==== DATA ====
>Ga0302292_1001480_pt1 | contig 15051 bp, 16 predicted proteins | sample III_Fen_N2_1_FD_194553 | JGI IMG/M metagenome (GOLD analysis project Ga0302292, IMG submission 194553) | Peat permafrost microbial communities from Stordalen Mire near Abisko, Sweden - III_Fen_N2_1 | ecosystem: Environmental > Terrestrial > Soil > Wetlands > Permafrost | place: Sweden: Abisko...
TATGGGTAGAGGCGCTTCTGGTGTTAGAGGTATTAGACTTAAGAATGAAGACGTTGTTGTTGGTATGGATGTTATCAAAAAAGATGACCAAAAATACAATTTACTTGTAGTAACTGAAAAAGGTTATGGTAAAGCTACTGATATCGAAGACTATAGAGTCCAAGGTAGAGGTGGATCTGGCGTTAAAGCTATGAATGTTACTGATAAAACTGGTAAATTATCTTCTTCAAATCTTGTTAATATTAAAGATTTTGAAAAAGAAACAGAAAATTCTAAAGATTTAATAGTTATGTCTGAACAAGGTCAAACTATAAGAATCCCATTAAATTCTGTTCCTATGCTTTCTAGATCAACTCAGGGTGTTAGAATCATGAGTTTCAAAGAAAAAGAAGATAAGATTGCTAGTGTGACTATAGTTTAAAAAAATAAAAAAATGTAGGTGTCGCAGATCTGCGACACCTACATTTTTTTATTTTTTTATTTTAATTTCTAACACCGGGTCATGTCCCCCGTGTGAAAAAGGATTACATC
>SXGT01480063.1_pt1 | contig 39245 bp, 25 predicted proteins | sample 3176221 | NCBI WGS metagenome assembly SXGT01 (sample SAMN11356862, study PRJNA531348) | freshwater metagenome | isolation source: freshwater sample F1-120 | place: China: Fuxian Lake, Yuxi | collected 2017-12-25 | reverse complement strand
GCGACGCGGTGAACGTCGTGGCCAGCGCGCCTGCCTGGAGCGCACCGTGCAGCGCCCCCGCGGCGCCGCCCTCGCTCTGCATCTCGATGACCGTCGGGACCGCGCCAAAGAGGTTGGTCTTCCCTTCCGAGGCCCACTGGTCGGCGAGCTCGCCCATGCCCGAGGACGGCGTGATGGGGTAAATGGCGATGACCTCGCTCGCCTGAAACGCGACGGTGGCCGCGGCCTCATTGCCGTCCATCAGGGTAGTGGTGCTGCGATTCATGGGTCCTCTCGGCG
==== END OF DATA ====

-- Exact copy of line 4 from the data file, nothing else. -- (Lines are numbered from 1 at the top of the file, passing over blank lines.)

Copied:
GCGACGCGGTGAACGTCGTGGCCAGCGCGCCTGCCTGGAGCGCACCGTGCAGCGCCCCCGCGGCGCCGCCCTCGCTCTGCATCTCGATGACCGTCGGGACCGCGCCAAAGAGGTTGGTCTTCCCTTCCGAGGCCCACTGGTCGGCGAGCTCGCCCATGCCCGAGGACGGCGTGATGGGGTAAATGGCGATGACCTCGCTCGCCTGAAACGCGACGGTGGCCGCGGCCTCATTGCCGTCCATCAGGGTAGTGGTGCTGCGATTCATGGGTCCTCTCGGCG